Eggless mayonnaise: three ways to make it (also for vegans)

Eggless mayonnaise

Mayonnaises are not for hot weather, at least the homemade ones made with raw egg, since this product is perishable to which special attention must be paid with the increase in temperatures. Covered only by a porous shell and with a nucleus that can be highly nutritious for germs (the yolk), the egg, with heat, is better cooked and well preserved in the fridge.

The problem is that to make mayonnaise in May, June, July, August, and September, the use of the egg may imply a greater risk as this sauce will surely spend a long time outside the fridge.

What is another season of the year would not be a problem, above 30ºC means an acceleration of the growth of enterobacteria inside the mayonnaise, which will find the perfect environment with temperature, humidity, and nutrients.

Thus, a fish with mayonnaise, some potatoes, or Russian salad, if they spend time in a non-air-conditioned environment, pose an increased risk of poisoning by the ten main food pathogens, especially by Salmonella sp.

So the best thing, as we advised in this article on how to make a healthy and safe Russian salad in summer, is to go from the egg to the mayonnaise. Although its preparation has traditionally been linked to the egg, there are other ways to prepare it.

Here are several ways to make mayonnaise without eggs, so that it is smooth and provides greater food safety to your sauces and dishes in summer.

Use milk

It seems incredible but milk can be the perfect egg substitute for mayonnaise, especially for those with an egg allergy. The base of the mayonnaise is the emulsifying mixture of the fat from the oil with the water, normally from the egg white, in which the protein of the white itself acts as a binder, while the yolk only adds color and density to the sauce.

In this case, we substitute the white protein, called albumin, for the milk protein, called casein, and it works the same way, emulsifying the water that the milk contains with the oil.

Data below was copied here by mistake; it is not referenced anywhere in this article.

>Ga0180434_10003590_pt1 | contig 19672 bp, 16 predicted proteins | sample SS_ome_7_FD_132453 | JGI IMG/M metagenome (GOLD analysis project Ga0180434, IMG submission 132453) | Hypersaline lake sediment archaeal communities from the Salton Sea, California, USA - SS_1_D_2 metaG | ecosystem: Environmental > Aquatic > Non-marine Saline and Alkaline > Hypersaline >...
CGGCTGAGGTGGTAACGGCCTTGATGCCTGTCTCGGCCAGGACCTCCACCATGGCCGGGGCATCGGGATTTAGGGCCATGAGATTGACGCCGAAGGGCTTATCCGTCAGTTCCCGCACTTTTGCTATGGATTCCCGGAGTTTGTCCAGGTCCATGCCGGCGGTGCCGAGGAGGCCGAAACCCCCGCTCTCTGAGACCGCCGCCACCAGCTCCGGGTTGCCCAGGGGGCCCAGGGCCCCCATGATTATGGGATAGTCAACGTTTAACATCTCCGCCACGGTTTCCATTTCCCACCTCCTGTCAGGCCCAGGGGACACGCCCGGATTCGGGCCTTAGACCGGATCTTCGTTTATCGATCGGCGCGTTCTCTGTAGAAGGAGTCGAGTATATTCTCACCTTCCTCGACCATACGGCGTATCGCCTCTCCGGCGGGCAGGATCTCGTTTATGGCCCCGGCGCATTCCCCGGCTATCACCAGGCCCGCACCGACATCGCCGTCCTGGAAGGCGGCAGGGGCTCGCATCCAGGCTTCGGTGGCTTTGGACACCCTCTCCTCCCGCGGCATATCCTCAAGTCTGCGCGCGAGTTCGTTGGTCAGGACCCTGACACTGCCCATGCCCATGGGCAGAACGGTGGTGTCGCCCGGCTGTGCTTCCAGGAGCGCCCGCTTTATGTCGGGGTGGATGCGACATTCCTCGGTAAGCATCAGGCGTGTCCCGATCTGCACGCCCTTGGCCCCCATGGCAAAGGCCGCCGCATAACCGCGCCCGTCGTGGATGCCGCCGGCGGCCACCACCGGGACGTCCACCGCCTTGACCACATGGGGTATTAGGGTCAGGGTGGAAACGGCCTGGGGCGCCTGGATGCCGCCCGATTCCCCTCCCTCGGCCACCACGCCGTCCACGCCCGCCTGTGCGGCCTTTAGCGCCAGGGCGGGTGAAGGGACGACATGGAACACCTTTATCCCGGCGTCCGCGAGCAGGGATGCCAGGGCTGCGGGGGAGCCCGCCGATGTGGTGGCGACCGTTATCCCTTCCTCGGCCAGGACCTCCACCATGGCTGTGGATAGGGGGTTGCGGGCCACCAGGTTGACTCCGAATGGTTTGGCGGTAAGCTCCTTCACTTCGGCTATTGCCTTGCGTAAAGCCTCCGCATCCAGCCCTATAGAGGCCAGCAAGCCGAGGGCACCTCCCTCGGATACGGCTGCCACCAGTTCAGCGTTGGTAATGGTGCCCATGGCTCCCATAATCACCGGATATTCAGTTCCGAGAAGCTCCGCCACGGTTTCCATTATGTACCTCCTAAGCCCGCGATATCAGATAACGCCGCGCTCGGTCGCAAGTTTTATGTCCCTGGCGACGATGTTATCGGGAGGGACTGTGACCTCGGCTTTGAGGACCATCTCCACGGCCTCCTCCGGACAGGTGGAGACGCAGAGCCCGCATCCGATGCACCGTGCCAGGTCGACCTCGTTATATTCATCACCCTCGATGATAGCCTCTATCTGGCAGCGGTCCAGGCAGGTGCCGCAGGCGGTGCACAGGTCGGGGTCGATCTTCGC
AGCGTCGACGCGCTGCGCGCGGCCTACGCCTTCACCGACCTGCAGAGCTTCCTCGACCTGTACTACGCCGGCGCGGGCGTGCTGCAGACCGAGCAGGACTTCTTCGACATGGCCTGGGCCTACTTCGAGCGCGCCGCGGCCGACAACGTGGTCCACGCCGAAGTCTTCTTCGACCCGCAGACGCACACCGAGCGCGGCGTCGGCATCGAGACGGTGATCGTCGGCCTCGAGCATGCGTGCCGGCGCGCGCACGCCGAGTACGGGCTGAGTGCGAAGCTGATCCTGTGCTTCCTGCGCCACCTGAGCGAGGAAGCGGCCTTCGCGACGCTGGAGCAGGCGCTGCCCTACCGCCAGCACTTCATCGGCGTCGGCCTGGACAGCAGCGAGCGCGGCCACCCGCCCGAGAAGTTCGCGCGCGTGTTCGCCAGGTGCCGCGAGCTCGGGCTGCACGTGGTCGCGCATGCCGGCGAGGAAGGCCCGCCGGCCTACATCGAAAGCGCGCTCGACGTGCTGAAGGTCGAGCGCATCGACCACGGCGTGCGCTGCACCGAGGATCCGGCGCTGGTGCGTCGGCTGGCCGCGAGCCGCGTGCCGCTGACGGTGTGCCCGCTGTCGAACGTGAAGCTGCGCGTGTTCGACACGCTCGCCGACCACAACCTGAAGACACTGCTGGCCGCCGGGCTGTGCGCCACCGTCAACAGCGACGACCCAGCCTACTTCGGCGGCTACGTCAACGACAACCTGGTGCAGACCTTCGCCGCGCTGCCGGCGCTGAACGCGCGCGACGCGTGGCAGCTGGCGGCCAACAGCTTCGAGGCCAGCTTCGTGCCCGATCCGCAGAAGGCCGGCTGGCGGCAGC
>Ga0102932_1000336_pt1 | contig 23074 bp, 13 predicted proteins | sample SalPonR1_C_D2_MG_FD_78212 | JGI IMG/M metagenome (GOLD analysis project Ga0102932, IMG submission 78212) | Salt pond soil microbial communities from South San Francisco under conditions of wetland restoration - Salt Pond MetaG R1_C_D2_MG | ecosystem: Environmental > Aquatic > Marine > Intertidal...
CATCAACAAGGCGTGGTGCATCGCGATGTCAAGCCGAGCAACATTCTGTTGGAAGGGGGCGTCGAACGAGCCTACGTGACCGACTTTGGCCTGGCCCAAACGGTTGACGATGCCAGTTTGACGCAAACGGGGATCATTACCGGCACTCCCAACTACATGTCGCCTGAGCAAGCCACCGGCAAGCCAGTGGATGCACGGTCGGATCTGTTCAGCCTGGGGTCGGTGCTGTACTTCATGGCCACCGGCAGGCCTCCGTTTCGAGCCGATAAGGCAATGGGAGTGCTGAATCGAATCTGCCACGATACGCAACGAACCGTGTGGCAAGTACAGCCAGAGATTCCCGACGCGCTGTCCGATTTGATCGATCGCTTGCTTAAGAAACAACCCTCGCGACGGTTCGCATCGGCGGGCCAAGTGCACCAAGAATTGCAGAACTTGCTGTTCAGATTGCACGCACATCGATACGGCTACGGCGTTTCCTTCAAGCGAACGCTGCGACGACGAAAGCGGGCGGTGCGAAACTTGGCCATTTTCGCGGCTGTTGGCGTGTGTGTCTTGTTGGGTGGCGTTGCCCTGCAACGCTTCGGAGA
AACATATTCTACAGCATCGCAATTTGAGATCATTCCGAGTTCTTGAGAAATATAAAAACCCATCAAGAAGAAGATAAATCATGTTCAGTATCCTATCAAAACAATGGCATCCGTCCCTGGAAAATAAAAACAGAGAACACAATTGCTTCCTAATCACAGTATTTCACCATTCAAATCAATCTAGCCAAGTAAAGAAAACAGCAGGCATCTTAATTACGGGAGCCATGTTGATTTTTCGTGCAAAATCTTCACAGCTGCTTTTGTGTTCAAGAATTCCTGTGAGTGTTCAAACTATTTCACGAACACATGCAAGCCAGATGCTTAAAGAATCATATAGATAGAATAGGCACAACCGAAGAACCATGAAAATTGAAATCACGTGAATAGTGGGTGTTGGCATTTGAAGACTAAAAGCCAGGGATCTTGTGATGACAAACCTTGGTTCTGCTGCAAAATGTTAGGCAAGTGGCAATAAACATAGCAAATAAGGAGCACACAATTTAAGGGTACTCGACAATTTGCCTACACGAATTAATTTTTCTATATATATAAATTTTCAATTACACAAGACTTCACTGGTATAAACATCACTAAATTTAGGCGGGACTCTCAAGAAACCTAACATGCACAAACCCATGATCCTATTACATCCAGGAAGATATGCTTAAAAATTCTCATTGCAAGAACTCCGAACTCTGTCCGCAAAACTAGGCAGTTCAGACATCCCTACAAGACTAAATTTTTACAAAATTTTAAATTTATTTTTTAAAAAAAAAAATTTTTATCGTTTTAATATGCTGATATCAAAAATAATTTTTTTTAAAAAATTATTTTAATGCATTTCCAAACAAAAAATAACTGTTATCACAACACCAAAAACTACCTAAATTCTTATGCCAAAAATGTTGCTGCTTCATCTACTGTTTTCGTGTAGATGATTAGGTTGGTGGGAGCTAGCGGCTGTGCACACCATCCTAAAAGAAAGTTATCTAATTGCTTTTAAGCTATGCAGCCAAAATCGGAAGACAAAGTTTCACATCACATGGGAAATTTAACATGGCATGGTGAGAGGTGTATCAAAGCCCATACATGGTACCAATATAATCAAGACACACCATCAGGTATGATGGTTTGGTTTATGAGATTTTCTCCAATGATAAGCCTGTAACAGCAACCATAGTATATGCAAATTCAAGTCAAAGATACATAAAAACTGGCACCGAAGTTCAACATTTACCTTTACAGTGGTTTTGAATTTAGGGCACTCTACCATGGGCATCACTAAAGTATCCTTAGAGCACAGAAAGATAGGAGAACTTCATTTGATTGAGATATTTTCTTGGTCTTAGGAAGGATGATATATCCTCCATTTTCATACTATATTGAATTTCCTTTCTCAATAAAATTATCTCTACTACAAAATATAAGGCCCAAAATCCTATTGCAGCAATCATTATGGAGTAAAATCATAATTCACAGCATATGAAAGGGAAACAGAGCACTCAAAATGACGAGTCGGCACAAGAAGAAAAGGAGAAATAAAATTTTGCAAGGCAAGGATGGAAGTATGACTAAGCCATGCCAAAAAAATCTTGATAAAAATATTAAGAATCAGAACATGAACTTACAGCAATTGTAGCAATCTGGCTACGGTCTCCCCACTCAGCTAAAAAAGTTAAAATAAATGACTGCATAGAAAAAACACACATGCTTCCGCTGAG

For this, we must always use two parts of oil for one of the milk and we will get a white and somewhat sweet mayonnaise due to the lactose in the milk. To compensate, we will add white vinegar or lemon juice in addition to salt. Of course, in moderation.

If we also want light-calorie mayonnaise, we can use skimmed milk without problems, but we must add a little more oil so that the sauce gains thickness. On the other hand, it is recommended to use sunflower oil due to its milder flavor and lighter color.

Use yogurt

If we suspect that we are lactose intolerant, we can use lactose-free yogurt instead of milk to make the mayonnaise. The trick is the same as in the first recipe: two parts of oil and one part of yogurt.

Then you have to be careful when adding vinegar or lemon because yogurt is already a sour product, so we run the risk of cutting the sauce by lowering the pH too much.

On the other hand, by having beneficial bacteria of the genus Lactobacillus sp., we can boast that it is a probiotic mayonnaise as well as being low in sugar. It can also last in the fridge for a long time.

Make a Vegan Mayonnaise

Yes, you can deconstruct mayonnaise down to its last atom by completely dispensing it with animal protein. What’s more, for this you don’t need to be a genius like Ferran Adrià, it’s enough to have in our hands the holy grail of vegan sauces: aquafaba.

Although its name may sound like a summer park, aquafaba is actually the draining liquid, the governing liquid of canned chickpeas and/or beans. In this way, we do an upcycling of a product that would otherwise go down the sink drain.

The liquid contained in preserves is as healthy as the preserve itself, and sometimes even more so, as it contains vitamins and antioxidants —some of them additives that are beneficial for health. Of course, with the aquafaba you have to measure the salt because this liquid already carries itself.

To make the mayonnaise, it is enough to use the aquafaba content of a jar, which will bind the protein, with an increasing amount of oil while we beat.

As the watery mass is greater than in the egg yolk, we are at greater risk of our mayonnaise cutting. To avoid this we must follow the three golden rules to avoid this phenomenon :

  • The mixer should always be at minimum power, at least at the beginning
  • The ingredients should never be hot, although always above 4ºC to which the fridge subjects them. The best thing is that they are between 15 and 20ºC.
  • We must beat from the base, avoiding lifting or moving the mixer until the mayonnaise has set.



Irvin is a freelance writer and blogger with over 5 years of experience in the industry. He specializes in writing about personal finance, technology, and travel. He has a keen interest in the latest trends in these fields and enjoys sharing his knowledge with his readers. John's work has been featured on several popular websites and he has a dedicated following of readers who enjoy his relatable writing style and in-depth analysis. When he's not writing, Irvin enjoys hiking and exploring new places.

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